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Geometry of cone-beam reconstruction

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dc.contributor.advisor Daniel J. Kleitman. en_US Yang, Xiaochun, 1971- en_US
dc.contributor.other Massachusetts Institute of Technology. Dept. of Mathematics. en_US 2005-08-23T19:18:06Z 2005-08-23T19:18:06Z 2002 en_US 2002 en_US
dc.description Thesis (Ph. D.)--Massachusetts Institute of Technology, Dept. of Mathematics, 2002. en_US
dc.description Includes bibliographical references (p. 89-91). en_US
dc.description.abstract Geometry is the synthetic tool we use to unify all existing analytical cone-beam reconstruction methods. These reconstructions are based on formulae derived by Tuy [Tuy, 1983], Smith [Smith, 1985] and Grangeat [Grangeat, 1991] which explicitly link the cone-beam data to some intermediate functions in the Radon transform domain. However, the essential step towards final reconstruction, that is, differential-backprojection, has not yet achieved desired efficiency. A new inversion formula is obtained directly from the 3D Radon inverse [Radon, 1917, Helgason, 1999]. It incorporates the cone-beam scanning geometry and allows the theoretical work mentioned above to be reduced to exact and frugal implementations. Extensions can be easily carried out to 2D fan-beam reconstruction as well as other scanning modalities such as parallel scans by allowing more abstract geometric description on the embedding subspace of the Radon manifold. The new approach provides a canonical inverse procedure for computerized tomography in general, with applications ranging from diagnostic medical imaging to industrial testing, such as X-ray CT, Emission CT, Ultrasound CT, etc. It also suggests a principled frame for approaching other 3D reconstruction problems related to the Radon transform. The idea is simple: as was spelled out by Helgason on the opening page of his book, The Radon Transform [Helgason, 1999] - a remarkable duality characterizes the Radon transform and its inverse. Our study shows that the dual space, the so-called Radon space, can be geometrically decomposed according to the specified scanning modality. en_US
dc.description.abstract (cont.) In cone-beam X-ray reconstruction, for example, each cone-beam projection is seen as a 2D projective subspace embedded in the Radon manifold. Besides the duality in the space relation, the symbiosis played between algebra and geometry, integration and differentiation is another striking feature in the tomographic reconstruction. Simply put, * Geometry and algebra: the two play fundamentally different roles during the inverse. Algebraic transforms carry cone-beam data into the Radon domain, whereas, the geometric decomposition of the dual space determines how the differential-backprojection operator should be systematically performed. The reason that different algorithms in cone-beam X-ray reconstruction share structural similarity is that the dual space decomposition is intrinsic to the specified scanning geometry. The differences in the algorithms lie in the appearance of algebra on the projection submanifold. The algebraic transforms initiate diverse reconstruction methods varying in terms of computational cost and stability. Equipped with this viewpoint, we are able to simplify mathematical analysis and develop algorithms that are easy to implement. Integration and differentiation: forward projection is the integral along straight lines (or planes) in the Euclidean space. During the reconstruction, differentiation is performed over the parallel planes in the projective Radon space, a manifold with clear differential structure. It is important to learn about this differential structure to ensure that correct differentiation can be carried out with respect to the parameters governing the scanning process during the reconstruction ... en_US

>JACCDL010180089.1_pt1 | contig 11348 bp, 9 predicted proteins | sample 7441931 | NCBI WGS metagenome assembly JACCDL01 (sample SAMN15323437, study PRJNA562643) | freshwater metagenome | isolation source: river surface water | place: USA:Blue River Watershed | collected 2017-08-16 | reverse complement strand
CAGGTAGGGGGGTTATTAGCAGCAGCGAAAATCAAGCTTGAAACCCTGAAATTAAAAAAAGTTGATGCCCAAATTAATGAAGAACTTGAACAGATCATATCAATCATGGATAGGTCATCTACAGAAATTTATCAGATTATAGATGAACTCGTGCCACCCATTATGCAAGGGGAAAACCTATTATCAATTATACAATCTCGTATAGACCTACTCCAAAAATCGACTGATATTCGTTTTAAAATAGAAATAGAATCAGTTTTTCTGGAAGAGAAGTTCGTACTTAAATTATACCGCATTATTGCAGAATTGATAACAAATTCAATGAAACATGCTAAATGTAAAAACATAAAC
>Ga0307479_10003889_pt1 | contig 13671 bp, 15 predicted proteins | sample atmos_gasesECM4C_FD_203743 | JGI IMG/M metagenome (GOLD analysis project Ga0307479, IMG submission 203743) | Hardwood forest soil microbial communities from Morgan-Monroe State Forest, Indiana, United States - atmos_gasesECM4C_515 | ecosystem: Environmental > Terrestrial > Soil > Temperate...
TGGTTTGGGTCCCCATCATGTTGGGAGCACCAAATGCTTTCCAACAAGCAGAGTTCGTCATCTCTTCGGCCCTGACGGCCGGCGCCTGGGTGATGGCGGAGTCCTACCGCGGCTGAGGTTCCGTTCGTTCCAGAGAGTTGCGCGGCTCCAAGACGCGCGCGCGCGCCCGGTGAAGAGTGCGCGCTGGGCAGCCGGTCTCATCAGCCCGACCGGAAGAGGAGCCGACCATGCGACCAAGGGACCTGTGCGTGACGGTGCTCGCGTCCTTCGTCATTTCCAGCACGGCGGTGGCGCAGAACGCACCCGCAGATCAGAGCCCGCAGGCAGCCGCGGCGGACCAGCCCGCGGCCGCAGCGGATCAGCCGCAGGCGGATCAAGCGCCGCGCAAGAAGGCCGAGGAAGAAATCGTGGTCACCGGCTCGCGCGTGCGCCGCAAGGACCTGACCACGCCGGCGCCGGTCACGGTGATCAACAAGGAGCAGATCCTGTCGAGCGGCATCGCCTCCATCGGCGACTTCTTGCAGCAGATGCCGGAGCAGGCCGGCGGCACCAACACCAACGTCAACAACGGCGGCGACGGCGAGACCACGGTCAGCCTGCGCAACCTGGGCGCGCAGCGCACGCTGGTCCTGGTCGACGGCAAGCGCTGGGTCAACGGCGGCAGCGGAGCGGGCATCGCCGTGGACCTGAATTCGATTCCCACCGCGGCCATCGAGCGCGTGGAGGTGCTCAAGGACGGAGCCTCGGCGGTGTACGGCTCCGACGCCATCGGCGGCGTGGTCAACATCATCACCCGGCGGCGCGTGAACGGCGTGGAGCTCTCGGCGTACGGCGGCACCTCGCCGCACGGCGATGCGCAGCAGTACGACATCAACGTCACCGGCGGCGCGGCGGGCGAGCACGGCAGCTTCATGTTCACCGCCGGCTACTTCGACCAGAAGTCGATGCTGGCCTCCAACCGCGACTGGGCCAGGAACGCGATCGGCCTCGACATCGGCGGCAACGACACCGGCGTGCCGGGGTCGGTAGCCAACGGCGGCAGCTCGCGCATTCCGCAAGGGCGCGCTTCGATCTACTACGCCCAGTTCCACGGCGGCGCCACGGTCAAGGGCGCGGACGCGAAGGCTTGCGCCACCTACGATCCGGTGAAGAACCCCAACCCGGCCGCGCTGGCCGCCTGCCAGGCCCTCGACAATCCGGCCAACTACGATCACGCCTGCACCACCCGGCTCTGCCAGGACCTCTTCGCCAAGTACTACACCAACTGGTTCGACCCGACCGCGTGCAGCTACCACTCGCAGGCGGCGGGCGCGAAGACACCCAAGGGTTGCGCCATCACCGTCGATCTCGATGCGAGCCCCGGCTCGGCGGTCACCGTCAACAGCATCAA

dc.description.statementofresponsibility by Xiaochun Yang. en_US
dc.format.extent 91 p. en_US
dc.format.extent 5942218 bytes
dc.format.extent 5941980 bytes
dc.format.mimetype application/pdf
dc.format.mimetype application/pdf
dc.language.iso eng en_US
dc.publisher Massachusetts Institute of Technology en_US
dc.rights M.I.T. theses are protected by copyright. They may be viewed from this source for any purpose, but reproduction or distribution in any format is prohibited without written permission. See provided URL for inquiries about permission. en_US
dc.subject Mathematics. en_US
dc.title Geometry of cone-beam reconstruction en_US
dc.type Thesis en_US Ph.D. en_US
dc.contributor.department Massachusetts Institute of Technology. Dept. of Mathematics. en_US
dc.identifier.oclc 50500372 en_US

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